President Donald Trump moved to advance construction of the Keystone XL and Dakota Access oil pipelines Tuesday, a pair of projects that were blocked by the Obama administration due in part to environmental concerns. Both orders are subject to renegotiations of the agreements.
Trump also signed a notice requiring the materials for the pipelines to be constructed in the United States, though it was unclear how he planned to enforce the measure.
"From now we are going to start making pipelines in the United States," Trump said from the Oval Office.
Trump has sought to focus his first full week in office on jobs and the economy. Republicans, as well as some unions, have cited the pipeline projects as prime opportunities for job growth.
Former President Barack Obama stopped the proposed Keystone XL pipeline in late 2015, declaring it would have undercut U.S. efforts to clinch a global climate change deal that was a centerpiece of his environmental legacy. The pipeline would run from Canada to Nebraska where it would connect to existing lines running to U.S. refineries on the Gulf Coast. The U.S. government needs to approve the pipeline because it would cross the nation's northern border.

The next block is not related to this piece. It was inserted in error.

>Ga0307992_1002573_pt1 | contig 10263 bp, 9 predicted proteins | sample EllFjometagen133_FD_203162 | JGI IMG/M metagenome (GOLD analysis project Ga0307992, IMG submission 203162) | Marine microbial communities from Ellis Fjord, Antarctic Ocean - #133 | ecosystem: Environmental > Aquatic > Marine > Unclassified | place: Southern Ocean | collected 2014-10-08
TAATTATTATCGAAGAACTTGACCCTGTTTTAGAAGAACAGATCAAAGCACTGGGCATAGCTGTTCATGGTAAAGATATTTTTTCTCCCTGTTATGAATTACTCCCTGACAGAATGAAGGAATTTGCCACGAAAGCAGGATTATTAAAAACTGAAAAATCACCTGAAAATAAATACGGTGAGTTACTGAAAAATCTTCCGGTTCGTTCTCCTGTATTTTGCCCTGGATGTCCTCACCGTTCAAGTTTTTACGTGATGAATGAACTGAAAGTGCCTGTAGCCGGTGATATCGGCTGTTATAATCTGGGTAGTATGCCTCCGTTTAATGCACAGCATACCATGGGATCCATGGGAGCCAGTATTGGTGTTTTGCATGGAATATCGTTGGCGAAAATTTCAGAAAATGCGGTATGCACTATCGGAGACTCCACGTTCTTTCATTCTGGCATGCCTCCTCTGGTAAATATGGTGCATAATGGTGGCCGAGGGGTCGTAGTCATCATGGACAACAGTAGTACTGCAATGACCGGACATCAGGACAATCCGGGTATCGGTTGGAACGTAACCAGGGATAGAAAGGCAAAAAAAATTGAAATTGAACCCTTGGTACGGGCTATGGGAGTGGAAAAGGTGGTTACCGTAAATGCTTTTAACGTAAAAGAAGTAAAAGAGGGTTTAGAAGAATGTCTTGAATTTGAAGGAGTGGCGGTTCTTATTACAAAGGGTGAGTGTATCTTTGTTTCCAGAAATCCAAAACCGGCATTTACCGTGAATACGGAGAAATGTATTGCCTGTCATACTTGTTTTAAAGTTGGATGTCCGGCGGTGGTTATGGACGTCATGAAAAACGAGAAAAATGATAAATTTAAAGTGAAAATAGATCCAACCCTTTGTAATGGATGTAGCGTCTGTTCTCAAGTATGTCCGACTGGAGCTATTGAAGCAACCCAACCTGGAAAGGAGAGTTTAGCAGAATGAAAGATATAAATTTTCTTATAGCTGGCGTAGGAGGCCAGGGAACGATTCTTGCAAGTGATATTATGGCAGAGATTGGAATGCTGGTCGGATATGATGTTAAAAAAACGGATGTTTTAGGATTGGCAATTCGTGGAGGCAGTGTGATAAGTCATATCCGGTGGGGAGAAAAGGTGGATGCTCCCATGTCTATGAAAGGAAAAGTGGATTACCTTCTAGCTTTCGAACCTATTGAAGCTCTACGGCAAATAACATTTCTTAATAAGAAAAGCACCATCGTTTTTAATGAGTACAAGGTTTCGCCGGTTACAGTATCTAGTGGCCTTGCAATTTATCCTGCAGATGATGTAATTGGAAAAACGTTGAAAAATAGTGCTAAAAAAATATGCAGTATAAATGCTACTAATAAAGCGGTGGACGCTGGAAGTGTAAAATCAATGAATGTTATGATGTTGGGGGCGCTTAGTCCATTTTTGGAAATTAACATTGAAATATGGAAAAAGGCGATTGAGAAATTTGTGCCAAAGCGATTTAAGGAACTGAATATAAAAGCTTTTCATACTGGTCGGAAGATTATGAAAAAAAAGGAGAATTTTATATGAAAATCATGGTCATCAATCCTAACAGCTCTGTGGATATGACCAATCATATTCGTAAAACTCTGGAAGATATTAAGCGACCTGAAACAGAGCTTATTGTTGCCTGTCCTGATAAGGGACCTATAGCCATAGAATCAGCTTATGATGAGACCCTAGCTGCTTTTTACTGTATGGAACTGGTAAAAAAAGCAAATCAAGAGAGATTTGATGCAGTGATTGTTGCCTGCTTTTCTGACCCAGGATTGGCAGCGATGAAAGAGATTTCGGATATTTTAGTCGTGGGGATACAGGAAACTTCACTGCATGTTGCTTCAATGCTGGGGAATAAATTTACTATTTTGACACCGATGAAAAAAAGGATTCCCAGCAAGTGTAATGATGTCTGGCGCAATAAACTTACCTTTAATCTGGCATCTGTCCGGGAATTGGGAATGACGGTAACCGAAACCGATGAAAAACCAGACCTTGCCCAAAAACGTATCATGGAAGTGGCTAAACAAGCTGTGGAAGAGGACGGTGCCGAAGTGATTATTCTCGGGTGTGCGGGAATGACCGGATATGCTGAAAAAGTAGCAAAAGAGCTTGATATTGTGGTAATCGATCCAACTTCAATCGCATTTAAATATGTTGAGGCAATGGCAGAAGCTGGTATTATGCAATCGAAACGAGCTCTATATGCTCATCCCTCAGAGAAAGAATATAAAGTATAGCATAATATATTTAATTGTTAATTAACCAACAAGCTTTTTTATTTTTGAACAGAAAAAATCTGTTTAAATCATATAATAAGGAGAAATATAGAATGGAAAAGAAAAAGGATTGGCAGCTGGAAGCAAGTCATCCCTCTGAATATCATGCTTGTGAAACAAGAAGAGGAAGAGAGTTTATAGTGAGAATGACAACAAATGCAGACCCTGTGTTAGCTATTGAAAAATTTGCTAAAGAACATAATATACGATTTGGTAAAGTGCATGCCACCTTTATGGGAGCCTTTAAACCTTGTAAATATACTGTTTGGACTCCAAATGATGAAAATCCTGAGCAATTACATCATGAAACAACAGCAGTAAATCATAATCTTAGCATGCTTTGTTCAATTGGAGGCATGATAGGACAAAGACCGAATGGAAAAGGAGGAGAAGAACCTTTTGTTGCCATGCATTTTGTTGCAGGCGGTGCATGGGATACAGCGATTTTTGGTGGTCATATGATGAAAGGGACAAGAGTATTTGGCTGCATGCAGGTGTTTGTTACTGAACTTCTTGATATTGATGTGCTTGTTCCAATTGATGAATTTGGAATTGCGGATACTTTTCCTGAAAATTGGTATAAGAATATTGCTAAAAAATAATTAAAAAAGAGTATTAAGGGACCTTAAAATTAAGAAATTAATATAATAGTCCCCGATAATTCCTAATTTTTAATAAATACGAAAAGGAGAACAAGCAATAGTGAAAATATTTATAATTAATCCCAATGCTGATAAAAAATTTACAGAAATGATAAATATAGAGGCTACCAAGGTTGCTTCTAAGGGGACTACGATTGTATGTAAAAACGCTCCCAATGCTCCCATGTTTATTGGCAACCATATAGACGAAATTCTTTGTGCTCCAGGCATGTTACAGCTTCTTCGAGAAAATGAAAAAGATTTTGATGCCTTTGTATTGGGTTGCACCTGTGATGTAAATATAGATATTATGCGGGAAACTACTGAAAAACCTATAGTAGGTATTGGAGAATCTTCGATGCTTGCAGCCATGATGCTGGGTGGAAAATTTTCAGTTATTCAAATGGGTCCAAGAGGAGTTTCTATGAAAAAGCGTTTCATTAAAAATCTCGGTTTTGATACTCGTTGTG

Separately, late last year, the Army Corps of Engineers declined to allow construction of the Dakota Access pipeline under Lake Oahe, saying alternative routes needed to be considered. The Standing Rock Sioux tribe and its supporters say the project threatens drinking water and Native American sites, though Energy Transfer Partners, the company that wants to build the pipeline, disputes that and says the pipeline will be safe.
The pipeline, which would carry North Dakota oil through South Dakota and Iowa to a shipping point in Illinois, sparked months of protests near Cannon Ball, North Dakota, where thousands of people opposed to the pipeline converged in a standoff with authorities.
After their initial victory in December, leaders of the Standing Rock Sioux tribe asked protesters to leave by February 19, according to The Wall Street Journal. But many are staying on with the idea that Trump might kick start the project despite the protests. And last week, the Journal noted, more protesters began showing up at the site ahead of Trump's inauguration. The president's executive order will likely spur on further demonstrations—and an influx of new demonstrators—at the site.
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